We enjoyed Nicholas Lemann's recent piece in the New Yorker,When G.M. Was Google” precisely because he takes this long view and

addresses these questions. Among the changes Lemann notes is the decline in the social vision of the corporation, as well as the shift from viewing “bureaucracy” as a solution to attacking it as a problem.  Indeed, on the later point he notes:

What managers consider a problem is typically what their predecessor considered a solution.”

He also finds enduring similarities in the recipes for success over time, notably an attention to consumer/user needs, and corporate cultures that don’t just foster innovation inside the company—they attract the brightest and most innovative minds from outside and draw them in.

Image source: The New Yorker

--Clara Shen


Social captital key to success in workplace: data analyst

An expert in network analysis and human capital states that social capital now trumps other skills in today's workspace.  Valdis Krebs, founder of Orgnet LLC, says that workers must distinquish themselves by their ability to connect, mix, and resolve data and content.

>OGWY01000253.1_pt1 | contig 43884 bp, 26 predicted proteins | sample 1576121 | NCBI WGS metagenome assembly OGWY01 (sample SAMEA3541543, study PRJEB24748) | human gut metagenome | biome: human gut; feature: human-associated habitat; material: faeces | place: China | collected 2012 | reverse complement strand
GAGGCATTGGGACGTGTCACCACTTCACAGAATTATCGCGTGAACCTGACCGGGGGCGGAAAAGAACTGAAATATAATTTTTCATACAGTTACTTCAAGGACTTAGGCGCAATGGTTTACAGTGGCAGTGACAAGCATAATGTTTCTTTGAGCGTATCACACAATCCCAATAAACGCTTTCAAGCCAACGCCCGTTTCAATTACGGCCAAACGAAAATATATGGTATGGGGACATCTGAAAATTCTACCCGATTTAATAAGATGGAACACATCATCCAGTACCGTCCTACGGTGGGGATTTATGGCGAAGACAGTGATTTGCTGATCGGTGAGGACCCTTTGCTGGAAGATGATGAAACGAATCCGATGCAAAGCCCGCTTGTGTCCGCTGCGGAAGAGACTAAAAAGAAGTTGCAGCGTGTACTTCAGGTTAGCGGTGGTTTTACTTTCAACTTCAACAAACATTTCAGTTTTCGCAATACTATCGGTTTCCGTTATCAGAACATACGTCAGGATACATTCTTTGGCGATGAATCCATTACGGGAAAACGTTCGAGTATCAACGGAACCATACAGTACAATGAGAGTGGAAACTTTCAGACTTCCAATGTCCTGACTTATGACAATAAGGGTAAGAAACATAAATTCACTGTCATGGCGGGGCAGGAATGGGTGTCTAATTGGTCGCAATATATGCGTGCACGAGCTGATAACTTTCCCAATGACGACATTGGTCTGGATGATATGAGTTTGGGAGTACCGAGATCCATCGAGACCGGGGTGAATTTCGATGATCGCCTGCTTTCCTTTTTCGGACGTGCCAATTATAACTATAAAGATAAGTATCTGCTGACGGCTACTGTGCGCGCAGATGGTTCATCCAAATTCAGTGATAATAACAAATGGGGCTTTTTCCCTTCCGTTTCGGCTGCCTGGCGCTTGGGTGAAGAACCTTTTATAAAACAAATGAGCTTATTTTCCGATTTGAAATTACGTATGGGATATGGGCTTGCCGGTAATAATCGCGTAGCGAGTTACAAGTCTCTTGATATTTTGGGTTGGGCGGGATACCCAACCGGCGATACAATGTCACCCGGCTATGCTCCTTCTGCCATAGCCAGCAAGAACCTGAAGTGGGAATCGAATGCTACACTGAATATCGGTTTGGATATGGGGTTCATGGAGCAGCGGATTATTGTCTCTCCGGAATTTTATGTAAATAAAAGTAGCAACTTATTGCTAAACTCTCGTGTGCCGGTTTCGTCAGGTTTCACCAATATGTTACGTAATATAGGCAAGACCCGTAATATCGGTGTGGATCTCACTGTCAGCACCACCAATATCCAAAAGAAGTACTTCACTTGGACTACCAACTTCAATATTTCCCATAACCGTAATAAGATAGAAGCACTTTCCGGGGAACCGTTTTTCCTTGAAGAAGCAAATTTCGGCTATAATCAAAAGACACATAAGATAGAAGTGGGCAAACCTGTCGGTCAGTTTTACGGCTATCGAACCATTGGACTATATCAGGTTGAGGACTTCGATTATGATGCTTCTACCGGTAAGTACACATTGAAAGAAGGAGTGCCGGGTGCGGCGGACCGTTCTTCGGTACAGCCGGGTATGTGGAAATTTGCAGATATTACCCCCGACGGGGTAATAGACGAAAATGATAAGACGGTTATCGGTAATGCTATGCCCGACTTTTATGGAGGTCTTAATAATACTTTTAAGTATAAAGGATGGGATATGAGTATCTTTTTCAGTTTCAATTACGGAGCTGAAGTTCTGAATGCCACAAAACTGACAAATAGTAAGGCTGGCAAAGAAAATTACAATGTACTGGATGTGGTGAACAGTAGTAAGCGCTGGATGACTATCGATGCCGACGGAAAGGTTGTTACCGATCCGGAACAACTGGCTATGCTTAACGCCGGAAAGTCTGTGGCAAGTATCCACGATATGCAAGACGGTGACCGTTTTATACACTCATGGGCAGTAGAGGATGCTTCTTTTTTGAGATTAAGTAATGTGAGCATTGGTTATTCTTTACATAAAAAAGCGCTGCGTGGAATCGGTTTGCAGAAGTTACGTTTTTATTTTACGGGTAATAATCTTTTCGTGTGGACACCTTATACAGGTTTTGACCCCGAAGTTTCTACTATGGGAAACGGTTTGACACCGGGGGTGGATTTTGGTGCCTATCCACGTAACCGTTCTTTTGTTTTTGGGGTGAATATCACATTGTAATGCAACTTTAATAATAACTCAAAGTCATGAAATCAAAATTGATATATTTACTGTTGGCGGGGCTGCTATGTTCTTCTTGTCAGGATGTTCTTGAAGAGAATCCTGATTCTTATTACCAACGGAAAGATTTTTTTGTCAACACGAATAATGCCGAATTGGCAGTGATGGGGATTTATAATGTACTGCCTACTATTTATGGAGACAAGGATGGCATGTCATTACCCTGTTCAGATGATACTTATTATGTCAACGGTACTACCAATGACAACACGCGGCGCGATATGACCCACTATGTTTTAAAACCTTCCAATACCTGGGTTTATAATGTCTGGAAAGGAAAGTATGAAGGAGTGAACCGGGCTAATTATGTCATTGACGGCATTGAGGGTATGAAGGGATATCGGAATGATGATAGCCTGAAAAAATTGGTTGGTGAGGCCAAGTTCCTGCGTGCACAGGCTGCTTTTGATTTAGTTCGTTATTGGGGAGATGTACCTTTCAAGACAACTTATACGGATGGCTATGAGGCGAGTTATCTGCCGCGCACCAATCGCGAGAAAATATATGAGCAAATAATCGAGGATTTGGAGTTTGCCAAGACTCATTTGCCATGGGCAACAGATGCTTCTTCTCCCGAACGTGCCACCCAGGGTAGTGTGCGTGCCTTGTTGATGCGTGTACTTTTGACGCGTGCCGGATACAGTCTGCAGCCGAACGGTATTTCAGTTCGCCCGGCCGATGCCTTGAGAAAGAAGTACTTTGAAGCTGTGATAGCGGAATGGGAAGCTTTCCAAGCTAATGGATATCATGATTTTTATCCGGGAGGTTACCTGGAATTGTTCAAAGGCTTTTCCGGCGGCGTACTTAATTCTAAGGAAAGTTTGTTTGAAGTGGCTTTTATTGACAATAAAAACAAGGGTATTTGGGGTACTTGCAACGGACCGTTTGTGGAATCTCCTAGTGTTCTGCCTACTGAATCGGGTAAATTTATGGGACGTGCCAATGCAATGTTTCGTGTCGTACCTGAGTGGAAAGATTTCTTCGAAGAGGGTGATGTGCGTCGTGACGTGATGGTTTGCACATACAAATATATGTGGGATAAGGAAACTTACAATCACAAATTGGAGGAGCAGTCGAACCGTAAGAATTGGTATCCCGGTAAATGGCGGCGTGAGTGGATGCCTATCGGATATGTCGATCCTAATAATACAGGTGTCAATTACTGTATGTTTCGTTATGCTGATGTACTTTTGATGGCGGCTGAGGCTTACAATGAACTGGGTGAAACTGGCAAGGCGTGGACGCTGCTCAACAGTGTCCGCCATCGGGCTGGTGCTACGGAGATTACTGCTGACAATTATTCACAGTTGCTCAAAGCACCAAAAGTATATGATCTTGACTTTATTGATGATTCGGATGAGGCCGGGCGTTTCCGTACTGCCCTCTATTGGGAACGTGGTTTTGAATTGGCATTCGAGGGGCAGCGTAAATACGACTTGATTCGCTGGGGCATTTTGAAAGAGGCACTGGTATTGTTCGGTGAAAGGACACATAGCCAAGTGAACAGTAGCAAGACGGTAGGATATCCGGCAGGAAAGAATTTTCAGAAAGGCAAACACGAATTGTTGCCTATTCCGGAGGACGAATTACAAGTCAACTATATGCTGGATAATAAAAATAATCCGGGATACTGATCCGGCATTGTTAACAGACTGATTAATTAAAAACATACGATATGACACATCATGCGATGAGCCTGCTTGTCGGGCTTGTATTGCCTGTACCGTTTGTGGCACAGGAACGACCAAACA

The new competitive advantage is social context – how internal and external content/information is interpreted, combined, made sense of, and converted to new products and services via diverse inputs, opinions, viewpoints, and know-how.

Krebs sees social capital stemming from the personal and professional networks of employees, and he defines social captigtal as the ability to find, utilize and combine the diverse skills, knowledge and experience of others, inside and outside an organization.

--Clara Shen


Statistician with a mission

Hans Rosling’s Gapminder Foundation has a mission is to fight devastating ignorance with a fact-based worldview that everyone can understand using powerful visualizations of statistics. Choosing among his many TED talks and videos is not easy, but this introductory video can be a nice gateway to his many videos on different global matters: 200 Years That Changed The World.

I teach global health, and I know having the data is not enough.”


Image source:

--Sorin Patilinet


Stephen Badger, Mars Board Member, on Mutuality

Last week the Global Action Platform named Mars, Incorporated as the recipient of the first-of-its-kind “Global Shared Value Award” at the third annual Global Action Summit in Nashville, TN. Mars Board Member Stephen Badger received the award on behalf of the company, and he took the opportunity to talk about the Five Principles that guide the coporation, particularly Mutuality. The full text of his remarks are below.